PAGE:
Dr. Sapkota stressed a key point: “… at least in the case of enterococci, we begin to reverse resistance on farms even among the first group of animals that are grown without antibiotics” (UM 2011).
 
She expects that reductions in drug-resistant bacteria on US farms that go organic are likely to be more dramatic over time as reservoirs of resistant bacteria in the farm environment fade out.
 
 
Sources
  • Carlet J, Collignon P, Goldmann D, Goossens H, Gyssens IC, Harbarth S, Jarlier V, Levy SB, N'Doye B, Pittet D, Richtmann R, Seto WH, van der Meer JW, Voss A. Society's failure to protect a precious resource: antibiotics. Lancet. 2011 Jul 23;378(9788):369-71. Epub 2011 Apr 7
  • Mathew AG, Cissell R, Liamthong S. Antibiotic resistance in bacteria associated with food animals: a United States perspective of livestock production. Foodborne Pathog Dis. 2007 Summer;4(2):115-33. Review.
  • Sapkota A, Sapkota AR, Kucharski M, Burke J, McKenzie S, Walker P, Lawrence R. Aquaculture practices and potential human health risks: current knowledge and future priorities. Environ Int. 2008 Nov;34(8):1215-26. Epub 2008 Jun 18. Review.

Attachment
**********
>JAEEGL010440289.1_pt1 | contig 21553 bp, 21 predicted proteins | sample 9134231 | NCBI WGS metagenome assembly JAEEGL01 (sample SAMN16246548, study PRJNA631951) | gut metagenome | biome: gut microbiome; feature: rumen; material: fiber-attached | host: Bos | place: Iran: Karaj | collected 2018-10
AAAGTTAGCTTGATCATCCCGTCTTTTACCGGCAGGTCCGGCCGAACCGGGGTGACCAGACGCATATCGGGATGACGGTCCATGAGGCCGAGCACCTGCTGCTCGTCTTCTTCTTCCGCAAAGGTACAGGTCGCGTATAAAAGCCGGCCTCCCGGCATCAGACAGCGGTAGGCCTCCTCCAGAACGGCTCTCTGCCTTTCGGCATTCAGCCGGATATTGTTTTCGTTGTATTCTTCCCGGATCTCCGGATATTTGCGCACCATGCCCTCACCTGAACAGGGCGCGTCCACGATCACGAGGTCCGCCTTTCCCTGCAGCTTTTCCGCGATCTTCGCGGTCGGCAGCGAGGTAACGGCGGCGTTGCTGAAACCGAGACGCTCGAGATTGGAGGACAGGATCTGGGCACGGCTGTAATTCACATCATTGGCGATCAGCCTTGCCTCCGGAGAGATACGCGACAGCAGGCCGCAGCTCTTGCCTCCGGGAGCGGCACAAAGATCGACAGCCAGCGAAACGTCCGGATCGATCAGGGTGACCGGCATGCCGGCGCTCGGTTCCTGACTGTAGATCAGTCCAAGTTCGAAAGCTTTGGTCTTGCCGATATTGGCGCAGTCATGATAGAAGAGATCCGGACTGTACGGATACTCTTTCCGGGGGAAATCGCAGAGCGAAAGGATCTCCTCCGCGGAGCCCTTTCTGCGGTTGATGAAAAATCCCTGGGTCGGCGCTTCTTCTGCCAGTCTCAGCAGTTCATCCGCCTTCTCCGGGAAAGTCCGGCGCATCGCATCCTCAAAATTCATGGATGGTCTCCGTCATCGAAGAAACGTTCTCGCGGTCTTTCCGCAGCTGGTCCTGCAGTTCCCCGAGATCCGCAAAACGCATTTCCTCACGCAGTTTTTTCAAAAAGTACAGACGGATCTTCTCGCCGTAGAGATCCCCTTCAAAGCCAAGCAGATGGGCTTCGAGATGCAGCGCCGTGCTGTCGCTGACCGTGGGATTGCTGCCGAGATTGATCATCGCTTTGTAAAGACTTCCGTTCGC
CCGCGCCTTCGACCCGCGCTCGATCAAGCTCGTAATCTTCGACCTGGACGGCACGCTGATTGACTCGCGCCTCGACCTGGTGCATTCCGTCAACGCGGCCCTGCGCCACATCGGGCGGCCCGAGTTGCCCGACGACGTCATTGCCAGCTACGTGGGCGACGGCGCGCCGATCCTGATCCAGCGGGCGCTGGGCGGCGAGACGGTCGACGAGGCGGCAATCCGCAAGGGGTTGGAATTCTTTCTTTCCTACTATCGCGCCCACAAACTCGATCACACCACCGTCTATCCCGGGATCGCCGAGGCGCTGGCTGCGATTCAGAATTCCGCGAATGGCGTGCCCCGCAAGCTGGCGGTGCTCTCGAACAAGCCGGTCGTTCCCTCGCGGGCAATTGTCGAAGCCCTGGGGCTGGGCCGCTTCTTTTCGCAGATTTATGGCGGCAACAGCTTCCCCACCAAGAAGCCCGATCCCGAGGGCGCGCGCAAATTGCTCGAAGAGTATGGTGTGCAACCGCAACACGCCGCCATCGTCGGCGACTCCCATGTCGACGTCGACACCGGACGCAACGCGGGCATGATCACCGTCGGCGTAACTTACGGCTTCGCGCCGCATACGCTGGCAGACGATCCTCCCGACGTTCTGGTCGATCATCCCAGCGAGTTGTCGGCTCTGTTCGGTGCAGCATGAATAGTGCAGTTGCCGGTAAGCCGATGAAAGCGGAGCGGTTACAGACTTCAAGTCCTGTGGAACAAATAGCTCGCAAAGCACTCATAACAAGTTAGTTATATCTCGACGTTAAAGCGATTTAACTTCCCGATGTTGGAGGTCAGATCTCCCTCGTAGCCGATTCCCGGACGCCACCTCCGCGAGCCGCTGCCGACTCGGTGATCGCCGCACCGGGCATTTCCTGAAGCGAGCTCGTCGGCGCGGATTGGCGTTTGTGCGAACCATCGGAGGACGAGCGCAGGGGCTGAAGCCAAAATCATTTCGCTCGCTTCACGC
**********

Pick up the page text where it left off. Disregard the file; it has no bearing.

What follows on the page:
• Sapkota AR, Hulet RM, Zhang G, McDermott P, Kinney E, Schwab K, Joseph SW. Lower Prevalence of Antibiotic-resistant Enterococci On U.S. Conventional Poultry Farms That Transitioned to Organic Practices. Environ Health Perspect. 2011 Aug 10. [Epub ahead of print]
  • Sapkota AR, Lefferts LY, McKenzie S, Walker P. What do we feed to food-production animals? A review of animal feed ingredients and their potential impacts on human health. Environ Health Perspect. 2007 May;115(5):663-70. Epub 2007 Feb 8. Review.
  • University of Maryland (UM). Poultry farms that go organic have significantly fewer antibiotic-resistant bacteria. August 10, 2011. Accessed at http://www.eurekalert.org/pub_releases/2011-08/uom-pft080811.php